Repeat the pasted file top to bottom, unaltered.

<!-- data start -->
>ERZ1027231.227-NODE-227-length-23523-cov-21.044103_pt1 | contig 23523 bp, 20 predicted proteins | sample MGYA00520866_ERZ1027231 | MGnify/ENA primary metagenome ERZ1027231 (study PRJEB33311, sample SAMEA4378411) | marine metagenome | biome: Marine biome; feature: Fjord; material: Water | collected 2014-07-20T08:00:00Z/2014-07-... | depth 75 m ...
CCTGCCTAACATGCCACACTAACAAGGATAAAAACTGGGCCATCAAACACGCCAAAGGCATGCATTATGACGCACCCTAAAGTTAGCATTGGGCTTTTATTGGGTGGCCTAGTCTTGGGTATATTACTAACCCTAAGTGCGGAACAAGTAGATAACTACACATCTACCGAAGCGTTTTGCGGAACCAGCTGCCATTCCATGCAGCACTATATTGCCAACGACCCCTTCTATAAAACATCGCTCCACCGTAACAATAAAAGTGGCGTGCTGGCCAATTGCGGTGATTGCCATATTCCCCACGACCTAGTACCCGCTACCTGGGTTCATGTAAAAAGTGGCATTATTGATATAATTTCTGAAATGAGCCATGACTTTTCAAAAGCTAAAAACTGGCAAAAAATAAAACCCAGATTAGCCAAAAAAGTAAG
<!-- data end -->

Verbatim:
>ERZ1027231.227-NODE-227-length-23523-cov-21.044103_pt1 | contig 23523 bp, 20 predicted proteins | sample MGYA00520866_ERZ1027231 | MGnify/ENA primary metagenome ERZ1027231 (study PRJEB33311, sample SAMEA4378411) | marine metagenome | biome: Marine biome; feature: Fjord; material: Water | collected 2014-07-20T08:00:00Z/2014-07-... | depth 75 m ...
CCTGCCTAACATGCCACACTAACAAGGATAAAAACTGGGCCATCAAACACGCCAAAGGCATGCATTATGACGCACCCTAAAGTTAGCATTGGGCTTTTATTGGGTGGCCTAGTCTTGGGTATATTACTAACCCTAAGTGCGGAACAAGTAGATAACTACACATCTACCGAAGCGTTTTGCGGAACCAGCTGCCATTCCATGCAGCACTATATTGCCAACGACCCCTTCTATAAAACATCGCTCCACCGTAACAATAAAAGTGGCGTGCTGGCCAATTGCGGTGATTGCCATATTCCCCACGACCTAGTACCCGCTACCTGGGTTCATGTAAAAAGTGGCATTATTGATATAATTTCTGAAATGAGCCATGACTTTTCAAAAGCTAAAAACTGGCAAAAAATAAAACCCAGATTAGCCAAAAAAGTAAG